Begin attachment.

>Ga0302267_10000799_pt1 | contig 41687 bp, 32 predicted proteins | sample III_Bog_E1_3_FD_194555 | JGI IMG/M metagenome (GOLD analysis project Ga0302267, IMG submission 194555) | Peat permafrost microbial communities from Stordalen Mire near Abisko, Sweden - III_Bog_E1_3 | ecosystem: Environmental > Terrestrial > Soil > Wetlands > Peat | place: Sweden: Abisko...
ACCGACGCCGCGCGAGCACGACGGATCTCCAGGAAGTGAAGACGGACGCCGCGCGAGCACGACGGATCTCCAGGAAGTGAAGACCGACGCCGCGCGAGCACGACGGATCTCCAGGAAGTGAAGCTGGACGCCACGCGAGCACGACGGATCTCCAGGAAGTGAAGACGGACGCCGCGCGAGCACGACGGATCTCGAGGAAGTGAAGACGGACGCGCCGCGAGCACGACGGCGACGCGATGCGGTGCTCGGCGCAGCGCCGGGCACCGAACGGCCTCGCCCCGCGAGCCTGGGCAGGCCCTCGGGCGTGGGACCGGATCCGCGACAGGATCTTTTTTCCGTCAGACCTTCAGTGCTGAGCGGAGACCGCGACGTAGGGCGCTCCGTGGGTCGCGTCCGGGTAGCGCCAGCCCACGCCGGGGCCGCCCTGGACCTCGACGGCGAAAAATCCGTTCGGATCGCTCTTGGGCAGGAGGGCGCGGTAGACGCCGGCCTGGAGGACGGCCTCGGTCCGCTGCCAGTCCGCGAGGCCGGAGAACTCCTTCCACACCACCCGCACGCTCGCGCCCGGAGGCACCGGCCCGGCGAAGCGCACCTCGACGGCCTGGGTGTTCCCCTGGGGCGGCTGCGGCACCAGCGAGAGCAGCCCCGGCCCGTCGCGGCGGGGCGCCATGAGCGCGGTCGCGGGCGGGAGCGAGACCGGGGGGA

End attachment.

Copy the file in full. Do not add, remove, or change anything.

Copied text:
>Ga0302267_10000799_pt1 | contig 41687 bp, 32 predicted proteins | sample III_Bog_E1_3_FD_194555 | JGI IMG/M metagenome (GOLD analysis project Ga0302267, IMG submission 194555) | Peat permafrost microbial communities from Stordalen Mire near Abisko, Sweden - III_Bog_E1_3 | ecosystem: Environmental > Terrestrial > Soil > Wetlands > Peat | place: Sweden: Abisko...
ACCGACGCCGCGCGAGCACGACGGATCTCCAGGAAGTGAAGACGGACGCCGCGCGAGCACGACGGATCTCCAGGAAGTGAAGACCGACGCCGCGCGAGCACGACGGATCTCCAGGAAGTGAAGCTGGACGCCACGCGAGCACGACGGATCTCCAGGAAGTGAAGACGGACGCCGCGCGAGCACGACGGATCTCGAGGAAGTGAAGACGGACGCGCCGCGAGCACGACGGCGACGCGATGCGGTGCTCGGCGCAGCGCCGGGCACCGAACGGCCTCGCCCCGCGAGCCTGGGCAGGCCCTCGGGCGTGGGACCGGATCCGCGACAGGATCTTTTTTCCGTCAGACCTTCAGTGCTGAGCGGAGACCGCGACGTAGGGCGCTCCGTGGGTCGCGTCCGGGTAGCGCCAGCCCACGCCGGGGCCGCCCTGGACCTCGACGGCGAAAAATCCGTTCGGATCGCTCTTGGGCAGGAGGGCGCGGTAGACGCCGGCCTGGAGGACGGCCTCGGTCCGCTGCCAGTCCGCGAGGCCGGAGAACTCCTTCCACACCACCCGCACGCTCGCGCCCGGAGGCACCGGCCCGGCGAAGCGCACCTCGACGGCCTGGGTGTTCCCCTGGGGCGGCTGCGGCACCAGCGAGAGCAGCCCCGGCCCGTCGCGGCGGGGCGCCATGAGCGCGGTCGCGGGCGGGAGCGAGACCGGGGGGA